California isn’t even close to a swing state in the 2016 presidential election, but that doesn’t mean nothing is at stake for voters in the nation’s largest state.
After Tuesday’s vote, hundreds of thousands of California schoolchildren may start attending classes primarily en español, thanks to a voter referendum that would repeal the requirement that schools teach primarily in English.
California’s Proposition 58 would repeal Proposition 227, a measure that easily passed nearly two decades ago, in 1998. Proposition 227 required all public schools in the state teach “overwhelmingly” in English, with limited-English proficiency (LEP) students transitioning to fully English classes as quickly as possible.
Across the state, the English proficiency of LEP students tripled in just a few years, and math scores rose as well.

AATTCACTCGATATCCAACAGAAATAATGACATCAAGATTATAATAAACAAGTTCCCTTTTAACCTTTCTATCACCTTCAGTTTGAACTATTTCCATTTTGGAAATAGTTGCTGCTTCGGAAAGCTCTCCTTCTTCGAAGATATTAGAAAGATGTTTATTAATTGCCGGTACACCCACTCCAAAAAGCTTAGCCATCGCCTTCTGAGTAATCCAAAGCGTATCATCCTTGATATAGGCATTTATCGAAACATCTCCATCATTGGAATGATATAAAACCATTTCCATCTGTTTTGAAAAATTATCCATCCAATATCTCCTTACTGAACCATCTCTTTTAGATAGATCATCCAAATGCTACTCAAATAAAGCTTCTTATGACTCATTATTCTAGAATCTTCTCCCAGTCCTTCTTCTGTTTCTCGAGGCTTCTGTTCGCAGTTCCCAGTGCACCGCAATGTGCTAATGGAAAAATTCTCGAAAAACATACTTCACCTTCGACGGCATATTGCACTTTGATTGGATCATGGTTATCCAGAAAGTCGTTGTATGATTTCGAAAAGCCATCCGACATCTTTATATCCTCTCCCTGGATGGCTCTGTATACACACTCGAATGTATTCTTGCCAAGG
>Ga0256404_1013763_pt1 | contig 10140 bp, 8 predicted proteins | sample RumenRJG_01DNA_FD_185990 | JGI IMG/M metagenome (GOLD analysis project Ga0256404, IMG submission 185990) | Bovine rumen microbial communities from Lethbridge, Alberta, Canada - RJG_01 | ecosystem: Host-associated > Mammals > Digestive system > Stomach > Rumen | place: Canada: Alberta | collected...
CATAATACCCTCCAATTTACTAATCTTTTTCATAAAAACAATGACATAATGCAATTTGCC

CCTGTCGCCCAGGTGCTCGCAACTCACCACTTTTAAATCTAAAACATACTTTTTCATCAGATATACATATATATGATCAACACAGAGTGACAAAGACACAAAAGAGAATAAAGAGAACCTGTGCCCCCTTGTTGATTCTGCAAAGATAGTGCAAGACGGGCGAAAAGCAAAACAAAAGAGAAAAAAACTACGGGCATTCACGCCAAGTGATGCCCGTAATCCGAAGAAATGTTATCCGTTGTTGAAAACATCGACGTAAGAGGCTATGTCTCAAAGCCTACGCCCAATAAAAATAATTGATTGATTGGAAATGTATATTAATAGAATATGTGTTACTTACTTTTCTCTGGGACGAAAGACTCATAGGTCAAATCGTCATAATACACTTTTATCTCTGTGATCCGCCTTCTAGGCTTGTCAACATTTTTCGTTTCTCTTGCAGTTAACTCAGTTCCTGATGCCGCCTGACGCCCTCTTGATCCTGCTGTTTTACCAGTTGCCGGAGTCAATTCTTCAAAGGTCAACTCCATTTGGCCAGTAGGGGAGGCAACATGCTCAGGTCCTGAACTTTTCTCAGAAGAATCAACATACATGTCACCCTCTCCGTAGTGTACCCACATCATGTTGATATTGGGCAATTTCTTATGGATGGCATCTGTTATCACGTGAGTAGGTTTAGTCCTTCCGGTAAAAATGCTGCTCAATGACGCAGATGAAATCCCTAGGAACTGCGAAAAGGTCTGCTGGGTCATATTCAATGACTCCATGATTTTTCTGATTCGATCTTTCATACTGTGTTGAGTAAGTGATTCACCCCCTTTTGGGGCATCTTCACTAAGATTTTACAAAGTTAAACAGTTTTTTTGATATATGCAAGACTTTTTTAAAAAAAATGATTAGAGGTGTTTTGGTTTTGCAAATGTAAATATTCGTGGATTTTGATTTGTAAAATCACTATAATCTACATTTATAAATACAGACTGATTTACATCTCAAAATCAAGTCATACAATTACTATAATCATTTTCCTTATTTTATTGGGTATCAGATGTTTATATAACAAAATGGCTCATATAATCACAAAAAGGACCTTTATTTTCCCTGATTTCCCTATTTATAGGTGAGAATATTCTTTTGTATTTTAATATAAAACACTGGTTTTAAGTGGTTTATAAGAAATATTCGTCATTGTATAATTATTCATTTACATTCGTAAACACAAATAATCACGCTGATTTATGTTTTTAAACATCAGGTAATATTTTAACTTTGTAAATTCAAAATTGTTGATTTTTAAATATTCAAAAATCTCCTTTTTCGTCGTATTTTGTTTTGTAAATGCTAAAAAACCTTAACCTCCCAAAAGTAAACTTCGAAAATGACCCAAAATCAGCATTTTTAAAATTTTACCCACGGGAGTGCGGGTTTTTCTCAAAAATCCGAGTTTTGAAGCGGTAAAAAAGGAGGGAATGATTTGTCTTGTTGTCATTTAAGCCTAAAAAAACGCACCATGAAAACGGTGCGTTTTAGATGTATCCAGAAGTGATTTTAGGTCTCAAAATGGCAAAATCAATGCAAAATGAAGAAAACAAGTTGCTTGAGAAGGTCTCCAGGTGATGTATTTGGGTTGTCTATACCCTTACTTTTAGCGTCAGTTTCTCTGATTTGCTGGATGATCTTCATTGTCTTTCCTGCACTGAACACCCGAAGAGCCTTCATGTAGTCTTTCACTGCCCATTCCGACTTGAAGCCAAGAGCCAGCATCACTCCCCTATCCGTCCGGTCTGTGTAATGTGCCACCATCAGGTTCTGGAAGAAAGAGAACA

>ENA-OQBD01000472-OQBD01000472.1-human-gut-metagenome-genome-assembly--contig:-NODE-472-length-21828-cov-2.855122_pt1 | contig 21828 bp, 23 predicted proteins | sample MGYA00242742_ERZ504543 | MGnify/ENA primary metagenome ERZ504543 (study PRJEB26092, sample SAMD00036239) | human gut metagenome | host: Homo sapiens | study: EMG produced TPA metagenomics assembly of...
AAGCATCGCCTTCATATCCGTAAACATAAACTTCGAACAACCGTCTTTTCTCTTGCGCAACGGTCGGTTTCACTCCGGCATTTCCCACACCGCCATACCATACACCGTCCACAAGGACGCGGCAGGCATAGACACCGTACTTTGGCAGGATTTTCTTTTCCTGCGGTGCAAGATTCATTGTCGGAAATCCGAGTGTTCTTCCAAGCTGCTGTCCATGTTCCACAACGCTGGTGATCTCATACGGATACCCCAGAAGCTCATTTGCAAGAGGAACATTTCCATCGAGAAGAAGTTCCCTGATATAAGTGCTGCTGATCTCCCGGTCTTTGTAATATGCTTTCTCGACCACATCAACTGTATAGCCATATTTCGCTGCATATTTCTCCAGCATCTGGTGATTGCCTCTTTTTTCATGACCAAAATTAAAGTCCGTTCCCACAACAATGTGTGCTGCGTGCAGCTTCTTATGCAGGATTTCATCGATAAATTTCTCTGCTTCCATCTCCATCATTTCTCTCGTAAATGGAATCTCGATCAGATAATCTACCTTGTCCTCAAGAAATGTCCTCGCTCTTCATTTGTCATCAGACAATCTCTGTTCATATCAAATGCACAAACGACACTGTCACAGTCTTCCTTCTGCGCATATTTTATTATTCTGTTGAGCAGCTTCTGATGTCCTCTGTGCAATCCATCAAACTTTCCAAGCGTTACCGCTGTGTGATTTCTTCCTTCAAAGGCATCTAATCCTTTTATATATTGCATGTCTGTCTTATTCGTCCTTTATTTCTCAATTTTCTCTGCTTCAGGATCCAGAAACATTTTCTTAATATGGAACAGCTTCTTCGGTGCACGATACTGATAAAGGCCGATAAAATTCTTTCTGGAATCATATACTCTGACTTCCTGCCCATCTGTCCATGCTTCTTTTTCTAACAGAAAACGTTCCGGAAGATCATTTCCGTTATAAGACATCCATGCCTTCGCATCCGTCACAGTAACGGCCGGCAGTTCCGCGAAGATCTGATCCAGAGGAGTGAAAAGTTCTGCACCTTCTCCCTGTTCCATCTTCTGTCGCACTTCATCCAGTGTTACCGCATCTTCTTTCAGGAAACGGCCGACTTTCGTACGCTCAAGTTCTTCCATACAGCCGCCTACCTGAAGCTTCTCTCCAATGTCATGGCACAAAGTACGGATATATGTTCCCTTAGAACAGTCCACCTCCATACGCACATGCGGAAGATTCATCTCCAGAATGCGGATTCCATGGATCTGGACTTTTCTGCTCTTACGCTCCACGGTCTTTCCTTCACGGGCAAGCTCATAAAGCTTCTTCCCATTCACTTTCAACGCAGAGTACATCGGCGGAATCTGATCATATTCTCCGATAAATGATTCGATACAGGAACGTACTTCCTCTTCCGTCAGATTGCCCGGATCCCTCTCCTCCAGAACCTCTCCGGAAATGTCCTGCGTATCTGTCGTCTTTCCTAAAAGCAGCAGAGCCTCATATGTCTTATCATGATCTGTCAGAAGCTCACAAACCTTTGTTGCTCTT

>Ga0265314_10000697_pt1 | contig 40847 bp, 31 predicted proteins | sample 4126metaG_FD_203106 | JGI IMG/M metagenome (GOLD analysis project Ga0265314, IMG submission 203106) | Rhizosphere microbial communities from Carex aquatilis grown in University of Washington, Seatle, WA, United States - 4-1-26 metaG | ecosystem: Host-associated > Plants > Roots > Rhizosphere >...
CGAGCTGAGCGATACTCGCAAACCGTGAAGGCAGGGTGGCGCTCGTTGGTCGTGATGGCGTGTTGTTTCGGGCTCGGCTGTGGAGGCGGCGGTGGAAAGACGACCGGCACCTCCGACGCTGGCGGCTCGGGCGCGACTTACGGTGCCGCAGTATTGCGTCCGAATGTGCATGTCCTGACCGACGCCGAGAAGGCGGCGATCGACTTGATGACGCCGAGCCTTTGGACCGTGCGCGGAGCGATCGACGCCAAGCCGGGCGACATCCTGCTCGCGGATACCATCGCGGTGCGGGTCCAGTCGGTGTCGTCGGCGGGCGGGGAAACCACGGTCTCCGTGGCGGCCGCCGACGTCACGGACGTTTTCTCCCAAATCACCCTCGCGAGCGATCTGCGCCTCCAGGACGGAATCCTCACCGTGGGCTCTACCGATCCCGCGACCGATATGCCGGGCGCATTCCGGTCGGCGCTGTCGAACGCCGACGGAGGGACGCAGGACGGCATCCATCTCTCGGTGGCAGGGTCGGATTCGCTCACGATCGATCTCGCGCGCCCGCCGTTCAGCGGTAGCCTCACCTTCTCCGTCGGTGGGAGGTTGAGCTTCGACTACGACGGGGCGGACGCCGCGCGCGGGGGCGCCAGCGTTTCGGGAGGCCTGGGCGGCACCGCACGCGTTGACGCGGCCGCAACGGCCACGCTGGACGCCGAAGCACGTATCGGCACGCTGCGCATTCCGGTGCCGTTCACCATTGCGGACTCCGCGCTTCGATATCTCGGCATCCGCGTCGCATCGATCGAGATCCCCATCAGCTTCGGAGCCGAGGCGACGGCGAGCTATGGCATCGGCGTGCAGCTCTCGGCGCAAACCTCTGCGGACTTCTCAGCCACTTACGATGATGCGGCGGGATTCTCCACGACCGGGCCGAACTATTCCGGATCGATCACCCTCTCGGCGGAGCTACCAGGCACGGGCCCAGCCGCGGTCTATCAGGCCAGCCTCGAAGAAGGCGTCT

But now, with California’s immigrant population higher than ever, the state is poised to reverse course.
Polls indicate the Proposition 58 is likely to pass. Ironically, supporters of the measure place an emphasis on English rather than foreign tongues. They argue that the bill will allow for “dual immersion” programs, where both native English and native Spanish speakers can learn in a bilingual environment. In the long run, they argue, this will increase multilingualism and provide the state with a competitive advantage.